I hope sharing this story with you gave you a little insight on deciding what to do when choosing the right place to get your taxes prepared. What are some of your experiences and what are your concerns, please leave a comment and share.

Have a wonderful day!

Debbie Thomas, EA

Claim Your Sweetheart on Your Taxes


Most of you don’t know that you can actually claim your wonderful significant other on your tax return as a dependent.

Yes, you heard me right.  You can claim that broke boyfriend or girlfriend on your taxes.  I mean didn’t reading those first two sentences put a smile on your face after thinking about how you come home every day from work seeing that “soul mate” sleeping on the couch with “your” empty bag of chips laying on the floor beside them.  Instead of seeing that list of potential jobs written down on the pad of paper you had placed on the coffee table before you left out to go to work that morning (hint, hint).  You bust your butt every day to provide a comfortable place for the both of you to live and eat, don’t you think you deserve a break.  Don’t get me wrong there are those of you who have wonderful significant others who you adore and they are trying so hard to find a job while helping you out by cleaning the house and having dinner ready when you get home – Now that’s a Sweetheart!  Both of these scenarios are very common and both can give you a little tax relief at tax time.

Unfortunately a lot of taxpayers are missing out on this opportunity to claim your boyfriend or girlfriend on your tax return because you do not know a lot about the tax laws or because you go to one of those “tax franchises” that get you in and out with their basic training. I had posted a link on our FB Page stating “Ten Reasons Why You Still Need A Tax Pro” which this would be a good reason to use one.  Check out the info graphic from SmartCenter on the article.

Anyways, back to the subject of taking an exemption for the love of your life.  A federal exemption is earnings that get subtracted from a taxpayer’s adjusted gross income (AGI). They are often applied when claiming children or qualifying relatives as dependents.  Each year the exemptions increase; for 2013 it was $3,900 and now for the coming tax year 2014 it will be $3,950.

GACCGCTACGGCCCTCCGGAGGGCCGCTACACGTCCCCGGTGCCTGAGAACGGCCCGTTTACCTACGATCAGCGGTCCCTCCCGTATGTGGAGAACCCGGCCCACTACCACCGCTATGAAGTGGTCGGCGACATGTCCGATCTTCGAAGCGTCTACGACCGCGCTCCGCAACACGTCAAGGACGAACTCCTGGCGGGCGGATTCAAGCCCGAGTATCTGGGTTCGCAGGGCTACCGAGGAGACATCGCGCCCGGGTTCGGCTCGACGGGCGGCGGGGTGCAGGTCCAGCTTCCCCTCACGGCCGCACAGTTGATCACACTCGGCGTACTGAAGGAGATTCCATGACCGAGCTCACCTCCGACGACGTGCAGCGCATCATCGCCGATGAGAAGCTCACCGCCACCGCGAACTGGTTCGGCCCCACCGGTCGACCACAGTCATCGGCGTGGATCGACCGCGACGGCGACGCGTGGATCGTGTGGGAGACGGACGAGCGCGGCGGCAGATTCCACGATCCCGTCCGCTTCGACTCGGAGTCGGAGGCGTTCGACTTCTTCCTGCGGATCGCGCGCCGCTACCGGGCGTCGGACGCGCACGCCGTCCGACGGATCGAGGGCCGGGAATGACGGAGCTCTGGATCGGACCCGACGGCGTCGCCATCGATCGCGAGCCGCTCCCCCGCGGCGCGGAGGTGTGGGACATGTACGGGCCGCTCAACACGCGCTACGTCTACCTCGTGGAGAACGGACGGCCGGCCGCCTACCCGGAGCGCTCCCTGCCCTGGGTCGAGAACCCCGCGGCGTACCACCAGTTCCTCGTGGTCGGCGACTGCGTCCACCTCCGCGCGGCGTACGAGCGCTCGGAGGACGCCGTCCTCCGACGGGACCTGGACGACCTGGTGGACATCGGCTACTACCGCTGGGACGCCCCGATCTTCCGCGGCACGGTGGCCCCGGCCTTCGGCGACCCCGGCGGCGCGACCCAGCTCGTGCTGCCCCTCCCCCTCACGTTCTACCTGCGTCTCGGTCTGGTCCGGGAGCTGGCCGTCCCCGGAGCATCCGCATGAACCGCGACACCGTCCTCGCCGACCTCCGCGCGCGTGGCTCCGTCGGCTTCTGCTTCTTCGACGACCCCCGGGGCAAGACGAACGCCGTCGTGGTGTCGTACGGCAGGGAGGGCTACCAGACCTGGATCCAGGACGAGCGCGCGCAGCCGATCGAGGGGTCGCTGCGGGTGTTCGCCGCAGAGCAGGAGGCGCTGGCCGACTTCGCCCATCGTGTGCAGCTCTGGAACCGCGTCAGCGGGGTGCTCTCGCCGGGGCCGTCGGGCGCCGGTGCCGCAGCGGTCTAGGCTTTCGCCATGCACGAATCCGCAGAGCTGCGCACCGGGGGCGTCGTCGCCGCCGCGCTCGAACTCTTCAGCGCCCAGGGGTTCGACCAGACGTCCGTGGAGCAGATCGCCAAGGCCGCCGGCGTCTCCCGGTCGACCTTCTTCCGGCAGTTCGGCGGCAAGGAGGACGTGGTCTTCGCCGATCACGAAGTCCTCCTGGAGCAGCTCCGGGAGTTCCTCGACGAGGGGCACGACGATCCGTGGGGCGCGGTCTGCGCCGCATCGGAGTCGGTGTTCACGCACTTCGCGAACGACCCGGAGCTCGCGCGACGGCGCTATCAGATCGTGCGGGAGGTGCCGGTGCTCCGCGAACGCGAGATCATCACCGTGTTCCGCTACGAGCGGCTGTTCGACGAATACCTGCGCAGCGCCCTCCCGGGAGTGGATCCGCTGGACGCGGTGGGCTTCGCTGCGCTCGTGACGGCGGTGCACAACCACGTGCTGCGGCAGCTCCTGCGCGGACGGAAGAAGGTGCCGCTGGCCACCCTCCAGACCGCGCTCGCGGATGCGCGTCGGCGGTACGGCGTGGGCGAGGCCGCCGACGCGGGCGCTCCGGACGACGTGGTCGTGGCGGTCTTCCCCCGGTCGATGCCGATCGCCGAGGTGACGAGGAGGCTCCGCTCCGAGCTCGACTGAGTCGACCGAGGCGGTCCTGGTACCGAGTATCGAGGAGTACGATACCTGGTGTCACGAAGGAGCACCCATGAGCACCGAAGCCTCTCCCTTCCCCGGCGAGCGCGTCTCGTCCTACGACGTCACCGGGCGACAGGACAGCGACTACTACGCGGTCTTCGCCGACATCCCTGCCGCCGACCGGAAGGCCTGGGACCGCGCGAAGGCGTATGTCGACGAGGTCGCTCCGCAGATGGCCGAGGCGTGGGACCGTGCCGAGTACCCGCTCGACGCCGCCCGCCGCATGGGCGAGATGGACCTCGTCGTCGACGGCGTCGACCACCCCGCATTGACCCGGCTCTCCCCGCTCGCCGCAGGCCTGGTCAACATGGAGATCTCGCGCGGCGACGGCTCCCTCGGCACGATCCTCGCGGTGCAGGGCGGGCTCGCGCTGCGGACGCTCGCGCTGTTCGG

There are necessary criteria in order to be able to claim a boyfriend or a girlfriend on your taxes and you must ensure you take precautions when doing so.  Make sure you have documents that show proof of your financial support like receipts or bank statements showing those items.  If you don’t have proof of residency you may want to get a notarized letter from your landlord or neighbor, but if the person has mail or other proof of residency then that will work as well.

The Internal Revenue Service (IRS) have tests that needs to be met before you are able to claim the significant other on your return.

  • Support Test – You provided more than half of his/her support
  • Relationship Test – He/she must have lived with you throughout the entire year as a member of the household
  • Non-Qualifying Child Test – She/he cannot be a qualifying child
  • Income Test – The significant other (boyfriend/girlfriend) cannot have made more than $3,900 (2013), $3,950 (2014)

Here are some other facts to consider:

  • You cannot be claimed as a dependent by anyone else
  • The person must be a U.S. citizen
  • Your relationship cannot violate local laws